With the coronavirus pandemic sweeping the entire world, the day-to-day fabric of our lives is altered. If you and your team are like many teams, you’ve woken up to a shorter commute, breakfast with the kids, and a ten-step commute to the office (a.k.a. the dining room/living room/office/empty desk).
Aside from the basic fact of no longer sharing physical space with your colleagues, the mental landscape of work has changed to reflect your new office setting.
For many workers, creativity is closely hinged on in-person interaction–the first thing to fall away in the pandemic. But working from home does not need to sap your creativity. Quite the opposite. Here’s why your creativity is shifting in response to working from home and what your team can do to retain the same creative spark.
The deepening digital divide
If coronavirus has taught us anything, it’s that the digital divide between companies is as strong as ever.
In many ways, the current work from home revolution has its roots in years of slow-growing digital transformation. The pandemic simply expedited the movement.
That means that companies are realizing that the modern digital firm needs three things to thrive:
- Producing more at a lower cost per unit (scale)
- Achieving greater production variety (scope)
- Pushing for greater innovation (learning)
The pandemic has forced companies to factor a virtual work environment into the equation. That requires a new element of creativity simply because most workers are not accustomed to working from home–and that need not deter overall creativity.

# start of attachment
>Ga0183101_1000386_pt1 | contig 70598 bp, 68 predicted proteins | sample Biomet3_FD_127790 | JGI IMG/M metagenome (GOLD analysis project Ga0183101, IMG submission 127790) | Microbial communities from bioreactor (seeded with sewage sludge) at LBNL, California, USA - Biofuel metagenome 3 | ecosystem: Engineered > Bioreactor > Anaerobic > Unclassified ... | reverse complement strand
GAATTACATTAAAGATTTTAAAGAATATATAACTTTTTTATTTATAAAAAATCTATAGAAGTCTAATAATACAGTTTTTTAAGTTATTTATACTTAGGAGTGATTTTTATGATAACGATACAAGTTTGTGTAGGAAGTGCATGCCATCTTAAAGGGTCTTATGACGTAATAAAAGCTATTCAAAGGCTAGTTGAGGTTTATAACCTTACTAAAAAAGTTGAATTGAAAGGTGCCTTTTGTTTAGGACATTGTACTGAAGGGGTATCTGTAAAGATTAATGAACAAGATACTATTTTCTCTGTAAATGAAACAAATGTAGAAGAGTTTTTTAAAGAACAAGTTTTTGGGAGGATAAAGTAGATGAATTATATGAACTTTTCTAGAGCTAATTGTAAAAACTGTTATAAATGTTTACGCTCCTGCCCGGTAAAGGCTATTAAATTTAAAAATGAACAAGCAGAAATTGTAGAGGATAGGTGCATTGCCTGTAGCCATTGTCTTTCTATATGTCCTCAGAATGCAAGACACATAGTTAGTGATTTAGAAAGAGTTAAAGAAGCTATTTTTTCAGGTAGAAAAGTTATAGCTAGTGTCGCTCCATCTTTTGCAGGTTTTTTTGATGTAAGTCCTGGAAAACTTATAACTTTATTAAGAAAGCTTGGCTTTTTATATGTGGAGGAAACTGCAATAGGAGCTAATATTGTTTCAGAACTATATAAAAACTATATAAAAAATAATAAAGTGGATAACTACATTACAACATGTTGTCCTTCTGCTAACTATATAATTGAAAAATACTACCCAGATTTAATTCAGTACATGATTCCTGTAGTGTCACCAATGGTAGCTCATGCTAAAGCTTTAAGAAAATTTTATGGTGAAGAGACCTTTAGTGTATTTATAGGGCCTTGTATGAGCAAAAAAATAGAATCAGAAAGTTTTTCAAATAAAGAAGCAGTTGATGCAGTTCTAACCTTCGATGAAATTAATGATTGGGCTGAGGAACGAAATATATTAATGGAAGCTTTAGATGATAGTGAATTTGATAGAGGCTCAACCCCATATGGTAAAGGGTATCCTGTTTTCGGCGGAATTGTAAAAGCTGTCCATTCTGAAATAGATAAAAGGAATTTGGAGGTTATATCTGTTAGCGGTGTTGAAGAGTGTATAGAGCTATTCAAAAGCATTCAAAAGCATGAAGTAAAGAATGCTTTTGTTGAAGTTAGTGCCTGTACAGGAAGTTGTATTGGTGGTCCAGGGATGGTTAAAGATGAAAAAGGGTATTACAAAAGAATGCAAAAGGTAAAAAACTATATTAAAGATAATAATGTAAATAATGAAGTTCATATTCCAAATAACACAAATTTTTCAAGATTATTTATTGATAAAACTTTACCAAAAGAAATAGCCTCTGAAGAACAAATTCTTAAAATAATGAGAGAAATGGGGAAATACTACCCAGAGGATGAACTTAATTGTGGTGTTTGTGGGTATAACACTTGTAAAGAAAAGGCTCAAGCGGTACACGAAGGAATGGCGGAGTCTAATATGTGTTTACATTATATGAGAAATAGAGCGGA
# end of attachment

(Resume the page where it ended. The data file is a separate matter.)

Creativity of random interaction
Steve Jobs, a famous opponent of remote work, once observed, “Creativity comes from spontaneous meetings, from random discussions. You run into someone, you ask what they’re doing, you say ‘wow,’ and soon you’re cooking up all sorts of ideas.” That’s why Jobs had an atrium anchor the center of the Pixar office, containing meeting spaces, the cafeteria, and the bathrooms.
Employees at the time thought Jobs was wasting space, but random interaction has real creative power.
That’s because human interaction allows us to express our most human qualities, like collaboration and empathy, triggered by small but vital interpersonal interaction. Those skills cannot be automated, and they’re harder to manufacture with the same randomness when every digital action is deliberate.
How remote work makes us better (and worse) at some tasks
That said, remote work does make us better at certain tasks – and worse at others.
While we miss the creativity in randomness provided by an office, a controlled office setting is actually better at forcing us to do dull tasks than a less-structured environment. That’s because, in an unstructured environment, ordinary distractions seem more interesting.
Plus, when a team works from home, it’s a bit harder to deal with the free-rider effect, because, in an office, no one wants to be seen as coasting off someone else’s hard work.
That said, a 2012 study also found that teams working from home are more productive, simply because mundane office distractions have been removed.